The real money is seemingly in the future of entertainment, what normal people refer to as “gaming”. The average age is around 30, these are working people paying good money for new types of entertainment, now made global by high speed internet. The folks who will provide content will be the kingmakers, the likes of Tencent, Amazon and Netflix, be it gaming, movies and series, all original content being served up and less “old school” type entertainment. Streaming and movies on demand (saved series) have become a way of life now, there is so much on DStv catchup that you would not know where to begin. I still cannot figure out the future of sport, with the live element being all key. Remember that Disney own a large portion of ESPN, surely that must continue to remain a compelling (if not only) reason to own the stock.


 

Linkfest, lap it up

Great link, first found via the Visual Capitalist (which is like internet chocolate) – Unprecedented Spending Trends in America, in One Chart via Howmuch.net. What it shows are the various categories of spend by American households, more is being spent on education and healthcare and housing, less is being spent on transport and food. That sounds like a good thing to me! Clothing spend is dropping, perhaps as a result of machinery and technology advances in clothing manufacturing.

It was great to find South Africa on this list of The Countries With The Most Doctoral Graduates. My only question is, is there a difference to society in different types of PhDs? i.e. is there a monetary value added to society with different kinds of graduates? Can you have too many accountants or too many sociology graduates? I am not sure, does anyone know the answer?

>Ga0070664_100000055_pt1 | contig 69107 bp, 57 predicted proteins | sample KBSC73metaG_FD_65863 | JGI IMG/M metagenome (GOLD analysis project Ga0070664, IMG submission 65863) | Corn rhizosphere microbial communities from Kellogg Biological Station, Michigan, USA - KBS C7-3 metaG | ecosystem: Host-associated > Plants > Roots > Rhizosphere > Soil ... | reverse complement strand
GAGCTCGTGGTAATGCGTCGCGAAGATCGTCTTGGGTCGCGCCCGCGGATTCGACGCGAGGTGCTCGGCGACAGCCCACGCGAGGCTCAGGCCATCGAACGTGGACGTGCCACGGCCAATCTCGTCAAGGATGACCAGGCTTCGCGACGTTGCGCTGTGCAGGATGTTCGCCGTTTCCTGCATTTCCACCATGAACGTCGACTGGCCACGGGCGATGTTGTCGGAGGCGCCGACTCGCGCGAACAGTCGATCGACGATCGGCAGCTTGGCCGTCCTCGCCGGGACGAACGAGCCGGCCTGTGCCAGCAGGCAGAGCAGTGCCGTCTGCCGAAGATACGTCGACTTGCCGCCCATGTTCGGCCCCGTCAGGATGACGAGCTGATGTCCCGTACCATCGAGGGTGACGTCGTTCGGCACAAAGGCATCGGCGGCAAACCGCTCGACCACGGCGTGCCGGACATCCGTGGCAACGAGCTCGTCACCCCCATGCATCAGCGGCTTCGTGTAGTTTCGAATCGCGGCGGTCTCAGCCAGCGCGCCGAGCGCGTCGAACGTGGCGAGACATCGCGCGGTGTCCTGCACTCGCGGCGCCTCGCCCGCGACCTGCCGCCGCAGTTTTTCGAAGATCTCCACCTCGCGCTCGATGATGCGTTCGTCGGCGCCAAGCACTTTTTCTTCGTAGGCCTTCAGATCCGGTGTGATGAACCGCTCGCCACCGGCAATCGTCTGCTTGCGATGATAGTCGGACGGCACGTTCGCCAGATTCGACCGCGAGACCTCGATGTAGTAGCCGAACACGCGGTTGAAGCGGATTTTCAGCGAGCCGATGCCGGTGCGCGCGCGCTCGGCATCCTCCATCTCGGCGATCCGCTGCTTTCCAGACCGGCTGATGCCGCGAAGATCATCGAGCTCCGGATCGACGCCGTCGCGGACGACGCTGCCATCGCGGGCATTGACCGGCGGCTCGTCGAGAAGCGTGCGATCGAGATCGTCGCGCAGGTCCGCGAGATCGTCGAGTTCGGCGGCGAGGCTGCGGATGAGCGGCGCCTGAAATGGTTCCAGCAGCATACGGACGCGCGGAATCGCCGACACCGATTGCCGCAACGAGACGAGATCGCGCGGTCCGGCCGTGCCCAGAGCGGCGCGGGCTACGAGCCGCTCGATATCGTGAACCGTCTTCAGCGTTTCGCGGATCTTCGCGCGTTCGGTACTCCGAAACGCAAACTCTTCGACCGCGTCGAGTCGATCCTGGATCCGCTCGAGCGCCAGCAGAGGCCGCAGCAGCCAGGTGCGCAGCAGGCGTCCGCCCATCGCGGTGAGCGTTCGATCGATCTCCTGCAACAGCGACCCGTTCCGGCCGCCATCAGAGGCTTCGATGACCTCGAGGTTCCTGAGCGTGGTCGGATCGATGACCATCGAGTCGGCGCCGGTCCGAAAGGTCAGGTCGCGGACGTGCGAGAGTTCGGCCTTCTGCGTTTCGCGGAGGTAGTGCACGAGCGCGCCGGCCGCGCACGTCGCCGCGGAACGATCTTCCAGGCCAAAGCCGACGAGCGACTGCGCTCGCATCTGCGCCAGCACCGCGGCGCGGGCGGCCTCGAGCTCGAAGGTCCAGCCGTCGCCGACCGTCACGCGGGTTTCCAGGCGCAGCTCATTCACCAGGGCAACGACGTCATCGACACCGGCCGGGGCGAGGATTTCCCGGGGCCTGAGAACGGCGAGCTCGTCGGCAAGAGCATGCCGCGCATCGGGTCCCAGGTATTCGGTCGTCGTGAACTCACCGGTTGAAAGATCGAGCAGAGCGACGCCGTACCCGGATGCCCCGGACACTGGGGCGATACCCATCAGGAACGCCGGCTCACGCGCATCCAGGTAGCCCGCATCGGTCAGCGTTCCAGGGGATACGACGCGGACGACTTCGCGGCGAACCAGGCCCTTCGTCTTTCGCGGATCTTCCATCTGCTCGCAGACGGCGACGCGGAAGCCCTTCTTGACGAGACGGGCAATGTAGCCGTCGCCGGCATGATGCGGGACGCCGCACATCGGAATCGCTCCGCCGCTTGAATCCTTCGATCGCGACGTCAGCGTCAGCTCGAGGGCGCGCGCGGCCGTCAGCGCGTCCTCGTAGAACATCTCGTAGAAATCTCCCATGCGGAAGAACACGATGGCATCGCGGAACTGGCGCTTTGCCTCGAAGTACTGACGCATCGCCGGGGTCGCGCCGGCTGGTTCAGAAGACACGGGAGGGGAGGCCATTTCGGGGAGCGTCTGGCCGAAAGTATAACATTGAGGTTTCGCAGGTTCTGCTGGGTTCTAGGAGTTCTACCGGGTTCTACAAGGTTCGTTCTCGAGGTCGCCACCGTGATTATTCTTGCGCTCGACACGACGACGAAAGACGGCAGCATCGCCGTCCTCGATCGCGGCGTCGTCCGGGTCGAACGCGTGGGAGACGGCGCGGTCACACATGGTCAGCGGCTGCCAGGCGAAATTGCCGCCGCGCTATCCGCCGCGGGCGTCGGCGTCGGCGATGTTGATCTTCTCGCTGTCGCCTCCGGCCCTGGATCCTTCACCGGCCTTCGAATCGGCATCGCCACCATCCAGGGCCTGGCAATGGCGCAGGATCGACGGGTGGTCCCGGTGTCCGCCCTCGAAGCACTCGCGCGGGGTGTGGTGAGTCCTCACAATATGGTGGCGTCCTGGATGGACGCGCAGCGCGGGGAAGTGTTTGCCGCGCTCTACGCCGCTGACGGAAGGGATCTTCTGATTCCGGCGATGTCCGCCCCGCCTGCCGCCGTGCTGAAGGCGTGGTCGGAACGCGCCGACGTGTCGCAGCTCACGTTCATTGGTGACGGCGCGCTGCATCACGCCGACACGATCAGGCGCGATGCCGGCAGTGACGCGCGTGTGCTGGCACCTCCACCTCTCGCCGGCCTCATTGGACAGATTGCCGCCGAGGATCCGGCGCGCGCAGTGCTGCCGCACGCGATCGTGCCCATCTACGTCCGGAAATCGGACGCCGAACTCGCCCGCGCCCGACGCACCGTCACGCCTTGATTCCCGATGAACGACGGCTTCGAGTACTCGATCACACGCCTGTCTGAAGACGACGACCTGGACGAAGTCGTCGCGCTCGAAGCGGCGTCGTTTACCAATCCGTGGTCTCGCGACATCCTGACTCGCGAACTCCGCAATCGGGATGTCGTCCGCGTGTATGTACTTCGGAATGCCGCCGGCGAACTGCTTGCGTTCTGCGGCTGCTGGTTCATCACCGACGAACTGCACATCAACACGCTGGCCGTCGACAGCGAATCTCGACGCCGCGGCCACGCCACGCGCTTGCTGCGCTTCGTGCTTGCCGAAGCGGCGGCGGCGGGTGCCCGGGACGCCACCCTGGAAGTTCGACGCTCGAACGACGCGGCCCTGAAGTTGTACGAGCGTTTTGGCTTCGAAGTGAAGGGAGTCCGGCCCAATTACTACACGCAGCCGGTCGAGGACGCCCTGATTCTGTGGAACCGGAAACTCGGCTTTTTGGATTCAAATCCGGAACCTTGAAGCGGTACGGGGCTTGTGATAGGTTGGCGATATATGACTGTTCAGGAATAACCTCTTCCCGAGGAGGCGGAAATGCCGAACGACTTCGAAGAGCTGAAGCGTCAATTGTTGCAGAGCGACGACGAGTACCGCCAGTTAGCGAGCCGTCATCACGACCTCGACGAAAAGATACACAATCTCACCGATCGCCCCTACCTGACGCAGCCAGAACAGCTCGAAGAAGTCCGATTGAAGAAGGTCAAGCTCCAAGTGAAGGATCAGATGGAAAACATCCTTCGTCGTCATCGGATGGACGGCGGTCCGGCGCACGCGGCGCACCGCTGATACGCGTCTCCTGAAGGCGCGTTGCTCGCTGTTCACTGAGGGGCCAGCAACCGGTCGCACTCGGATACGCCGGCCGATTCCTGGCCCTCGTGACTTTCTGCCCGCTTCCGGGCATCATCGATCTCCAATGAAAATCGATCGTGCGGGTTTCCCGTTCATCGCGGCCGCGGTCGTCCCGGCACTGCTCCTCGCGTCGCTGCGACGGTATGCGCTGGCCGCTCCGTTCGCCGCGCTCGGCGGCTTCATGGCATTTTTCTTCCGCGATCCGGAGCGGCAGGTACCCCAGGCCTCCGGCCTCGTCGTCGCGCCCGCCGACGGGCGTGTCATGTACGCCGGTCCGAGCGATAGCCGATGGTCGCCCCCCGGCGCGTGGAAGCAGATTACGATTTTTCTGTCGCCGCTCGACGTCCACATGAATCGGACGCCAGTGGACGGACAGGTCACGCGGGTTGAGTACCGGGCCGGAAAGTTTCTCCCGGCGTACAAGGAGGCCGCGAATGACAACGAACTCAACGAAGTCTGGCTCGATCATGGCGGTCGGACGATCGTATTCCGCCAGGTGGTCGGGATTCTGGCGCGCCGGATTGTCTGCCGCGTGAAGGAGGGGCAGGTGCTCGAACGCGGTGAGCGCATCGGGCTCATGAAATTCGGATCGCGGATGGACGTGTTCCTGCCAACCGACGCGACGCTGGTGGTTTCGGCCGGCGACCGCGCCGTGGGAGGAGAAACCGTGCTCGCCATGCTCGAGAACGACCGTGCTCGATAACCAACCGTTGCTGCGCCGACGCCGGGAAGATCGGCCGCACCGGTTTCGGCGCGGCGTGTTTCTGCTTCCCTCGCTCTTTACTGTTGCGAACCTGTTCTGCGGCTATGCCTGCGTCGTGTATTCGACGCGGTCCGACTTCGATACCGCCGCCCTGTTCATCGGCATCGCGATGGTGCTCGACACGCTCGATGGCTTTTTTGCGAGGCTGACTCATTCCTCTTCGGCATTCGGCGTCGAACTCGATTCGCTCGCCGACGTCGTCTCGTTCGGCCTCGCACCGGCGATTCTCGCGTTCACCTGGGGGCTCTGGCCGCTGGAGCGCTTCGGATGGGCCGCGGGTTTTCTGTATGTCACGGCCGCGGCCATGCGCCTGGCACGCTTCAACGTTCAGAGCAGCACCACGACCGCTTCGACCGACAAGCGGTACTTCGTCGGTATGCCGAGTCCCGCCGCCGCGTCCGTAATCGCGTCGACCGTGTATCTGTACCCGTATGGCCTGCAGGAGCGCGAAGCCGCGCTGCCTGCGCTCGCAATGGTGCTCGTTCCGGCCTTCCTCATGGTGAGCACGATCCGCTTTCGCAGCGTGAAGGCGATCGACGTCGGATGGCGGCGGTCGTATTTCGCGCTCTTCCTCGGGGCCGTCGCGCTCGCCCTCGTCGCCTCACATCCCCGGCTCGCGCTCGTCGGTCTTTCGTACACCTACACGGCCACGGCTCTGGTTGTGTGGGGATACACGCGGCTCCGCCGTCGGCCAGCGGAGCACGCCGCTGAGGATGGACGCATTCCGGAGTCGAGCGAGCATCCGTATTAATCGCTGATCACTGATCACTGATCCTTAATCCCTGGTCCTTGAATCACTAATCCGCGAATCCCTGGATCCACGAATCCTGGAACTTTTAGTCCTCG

Facebook bought Instagram for 1 billion Dollars just before they listed over four and a half years ago, here is a refresherFacebook Buys Instagram for $1 Billion. Comments on the website should be a giant ignore, these stand out for me: ” … shows that Zuckerberg is a novice. He just got lucky. But that he paid way way way too much here shows that Facebook is in the hands of a kid.”. Another: Instagram is not worth 1 billion dollars and facebook is not worth 100 billion dollars. Lot of the start-up high tech companies is not worth that much. The bubble is going to burst soon. Whilst this article is neither right nor wrong, it shows that the “kid” knew a thing or two – Instagram Is Worth More Than Twitter And Snapchat Combined. 1 to 84 billion in nearly five years. Kid got lucky.


 

Home again, home again, jiggety-jog. Stocks across Asia are mixed, Japanese stocks are up, Chinese stocks are not. The US futures market is basically flat, we may have to wait to get to that mark later, a multitude of terror attacks will see markets a little jittery no doubt.


 

Sent to you by Sasha, Byron and Michael on behalf of team Vestact.